And Now: BP admits failing to use industry risk test at any of its deepwater wells in the US

BP was facing fresh criticism over its approach to safety on Saturday night after critics said it did not use an industry standard process to asses risk ahead of the Deepwater Horizon disaster.

bp

The procedure, known as a safety case, was developed in Britain after the catastrophic Piper Alpha oil rig explosion of 1988 in which 167 people lost their lives.

Royal Dutch Shell confirmed that it always develops safety cases – a lengthy written document – on each of its thousands of wells in the world, even though they are only mandatory in some countries.

However, BP admitted to The Sunday Telegraph that it does not use safety cases on any of its US wells, including the high-pressure deep water Macondo well from which up to 60,000 barrels of oil per day are still leaking in the Gulf of Mexico.

It is now 75 days since the Deepwater Horizon rig exploded and sank, killing 11 men and triggering the catastrophic spill.

Read moreAnd Now: BP admits failing to use industry risk test at any of its deepwater wells in the US

Warning To Gulf Volunteers: Almost Every Cleanup Worker From The 1989 Exxon Valdez Disaster Is Now Dead

Are you sure that you want to help clean up the oil spill in the Gulf of Mexico? In a previous article we documented a number of the health dangers from this oil spill that many scientists are warning us of, and now it has been reported on CNN that the vast majority of those who worked to clean up the 1989 Exxon Valdez oil spill in Alaska are now dead. Yes, you read that correctly. Almost all of them are dead.

In fact, the expert that CNN had on said that the life expectancy for those who worked to clean up the Exxon Valdez oil spill is only about 51 years. Considering the fact that the oil spill in the Gulf of Mexico is now many times worse than the Exxon Valdez disaster, are you sure you want to volunteer to be on a cleanup crew down there? After all, the American Dream is not to make big bucks for a few months helping BP clean up their mess and then drop dead 20 or 30 years early.

(Bonus: Uncovered BP Document Brags Of Declining Production Costs)

This news clip from CNN is absolutely stunning.  If this is even close to true, then why would anyone want to be involved in helping to clean up this oil?….

The truth is that what we have out in the Gulf of Mexico is a “toxic soup” of oil, methane, benzene, hydrogen sulfide, other toxic gases and very poisonous chemical dispersants such as Corexit 9500.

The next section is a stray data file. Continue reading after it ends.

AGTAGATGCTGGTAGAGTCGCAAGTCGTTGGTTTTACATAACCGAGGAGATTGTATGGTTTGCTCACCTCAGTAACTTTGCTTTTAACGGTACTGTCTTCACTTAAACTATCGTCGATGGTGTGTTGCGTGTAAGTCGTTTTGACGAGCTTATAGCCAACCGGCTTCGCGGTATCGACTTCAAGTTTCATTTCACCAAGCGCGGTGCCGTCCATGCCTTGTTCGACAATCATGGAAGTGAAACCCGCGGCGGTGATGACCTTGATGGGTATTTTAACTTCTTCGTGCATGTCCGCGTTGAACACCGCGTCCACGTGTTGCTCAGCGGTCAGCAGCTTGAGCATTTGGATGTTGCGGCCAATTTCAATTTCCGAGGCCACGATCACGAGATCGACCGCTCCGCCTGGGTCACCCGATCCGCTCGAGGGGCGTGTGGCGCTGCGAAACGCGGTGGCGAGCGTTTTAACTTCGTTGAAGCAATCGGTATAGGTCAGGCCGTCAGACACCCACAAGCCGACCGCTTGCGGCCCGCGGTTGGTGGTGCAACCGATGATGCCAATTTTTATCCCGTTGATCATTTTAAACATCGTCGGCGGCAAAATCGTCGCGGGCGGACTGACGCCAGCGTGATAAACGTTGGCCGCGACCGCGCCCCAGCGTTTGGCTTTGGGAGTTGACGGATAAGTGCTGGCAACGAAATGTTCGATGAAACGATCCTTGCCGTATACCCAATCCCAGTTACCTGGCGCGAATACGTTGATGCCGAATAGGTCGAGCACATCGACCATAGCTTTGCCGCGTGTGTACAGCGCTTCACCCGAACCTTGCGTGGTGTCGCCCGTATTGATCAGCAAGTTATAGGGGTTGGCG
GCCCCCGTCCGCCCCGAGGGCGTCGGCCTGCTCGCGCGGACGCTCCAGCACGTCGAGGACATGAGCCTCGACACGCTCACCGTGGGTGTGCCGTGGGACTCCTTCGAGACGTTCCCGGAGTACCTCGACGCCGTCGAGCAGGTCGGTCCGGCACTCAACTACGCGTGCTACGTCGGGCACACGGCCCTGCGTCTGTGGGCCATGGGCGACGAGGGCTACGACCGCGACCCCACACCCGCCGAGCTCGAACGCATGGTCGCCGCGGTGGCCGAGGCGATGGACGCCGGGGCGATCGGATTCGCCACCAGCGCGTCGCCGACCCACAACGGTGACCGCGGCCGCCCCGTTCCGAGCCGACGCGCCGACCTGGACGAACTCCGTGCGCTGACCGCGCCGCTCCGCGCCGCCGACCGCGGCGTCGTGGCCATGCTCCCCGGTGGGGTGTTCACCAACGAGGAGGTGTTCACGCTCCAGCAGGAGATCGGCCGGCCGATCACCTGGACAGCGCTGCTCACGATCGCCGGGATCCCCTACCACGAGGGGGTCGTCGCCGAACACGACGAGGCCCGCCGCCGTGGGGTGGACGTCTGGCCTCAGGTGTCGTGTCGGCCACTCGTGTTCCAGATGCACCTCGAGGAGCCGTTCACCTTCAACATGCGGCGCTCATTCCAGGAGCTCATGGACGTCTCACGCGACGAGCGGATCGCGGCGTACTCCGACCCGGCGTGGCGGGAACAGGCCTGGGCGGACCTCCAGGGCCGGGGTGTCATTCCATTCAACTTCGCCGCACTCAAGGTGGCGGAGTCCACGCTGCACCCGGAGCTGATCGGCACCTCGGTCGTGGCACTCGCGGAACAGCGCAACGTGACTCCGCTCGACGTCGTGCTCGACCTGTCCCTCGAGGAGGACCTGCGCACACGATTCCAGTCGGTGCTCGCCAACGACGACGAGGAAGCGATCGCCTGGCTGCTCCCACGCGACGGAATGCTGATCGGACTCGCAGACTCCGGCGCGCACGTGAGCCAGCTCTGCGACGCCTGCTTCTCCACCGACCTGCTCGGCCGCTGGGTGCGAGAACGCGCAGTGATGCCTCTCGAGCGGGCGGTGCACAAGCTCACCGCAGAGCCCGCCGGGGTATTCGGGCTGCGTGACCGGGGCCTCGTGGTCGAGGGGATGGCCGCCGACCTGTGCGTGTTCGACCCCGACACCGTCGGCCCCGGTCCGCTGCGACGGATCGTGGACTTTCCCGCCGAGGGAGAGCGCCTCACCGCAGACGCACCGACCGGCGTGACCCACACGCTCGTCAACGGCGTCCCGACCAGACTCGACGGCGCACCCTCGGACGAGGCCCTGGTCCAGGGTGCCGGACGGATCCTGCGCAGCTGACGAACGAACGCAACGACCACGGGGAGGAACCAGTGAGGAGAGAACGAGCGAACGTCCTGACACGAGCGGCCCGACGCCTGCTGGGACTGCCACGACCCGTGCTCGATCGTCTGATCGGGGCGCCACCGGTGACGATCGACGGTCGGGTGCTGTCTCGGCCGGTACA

Breathing all of this stuff is not good for your health, but the reality is that the true health toll of this oil spill is not going to be known for decades.

However, the early reports are not encouraging….

*Already, a large number of workers cleaning up the BP oil disaster in the Gulf of Mexico report that they are suffering from flu-like symptoms.

*According to another new report, exposure to the oil disaster in the Gulf of Mexico has resulted in 162 cases of illnesses reported to the Louisiana state health department.

*In addition, according to one local Pensacola news source,  400 people have sought medical care for upper or lower respiratory problems, headaches, nausea, and eye irritation after trips to Escambia County beaches.”

Read moreWarning To Gulf Volunteers: Almost Every Cleanup Worker From The 1989 Exxon Valdez Disaster Is Now Dead

BP burns rare sea turtles alive, blocks efforts to save them

sea_turtle

(NaturalNews) By now, almost everyone is aware of the out-of-control oil spill down in the Gulf of Mexico that seems to be getting exponentially worse with each passing day. But what people may not know is that BP’s efforts to control the oil by burning it are actually burning alive a certain rare and endangered species of sea turtle.

For several weeks now, rescue crews have been feverishly trying to save Kemp’s Ridleys sea turtles, as well as four other endangered varieties, from being caught in the oil corral areas that are being intentionally burned by BP, but according to Mike Ellis, one of the boat captains involved in the project, BP has now blocked all such rescue efforts from taking place.

“They ran us out of there and then they shut us down, they would not let us get back in there,” he explained in an interview with Catherine Craig, a conservation biologist.

According to Dr. Brian Stacy, a veterinarian with the National Oceanic and Atmospheric Administration, there are five different endangered sea turtles living in the Gulf that are all at risk, but the type being found “dead or covered in oil” the most is the Kemp’s Ridleys variety, which is the rarest species of them all.

So why would BP intentionally block rescue efforts aimed at protecting and saving wildlife and other endangered species from being burned alive in controlled burning pits? For starters, the Kemp’s Ridleys sea turtle is listed in the Endangered Species Act, which means there are severe penalties for those who harm or kill them.

According to the law, harming or killing even one animal on the endangered species list can result in a fine of up to $50,000 and may include prison time. This means that the hundreds, or even thousands, of endangered sea turtles being burned alive by BP are going to cost the company a lot of money, not to mention the prison time its executives might have to serve.

Read moreBP burns rare sea turtles alive, blocks efforts to save them

Matt Simmons: ‘We’re going to have to evacuate the gulf states.’

Council on Foreign Relations member Matt Simmons calls for the evacuation of the gulf states.

Don’t miss:

Former Shell CEO John Hoffmeister On MSNBC: ‘The Whole Casing System Is Deteriorating’


Each day, another way to define worst-case for oil spill

gulf_of_mexico

An enduring feature of the gulf oil spill is that, even when you think you’ve heard the worst-case scenario, there’s always another that’s even more dire.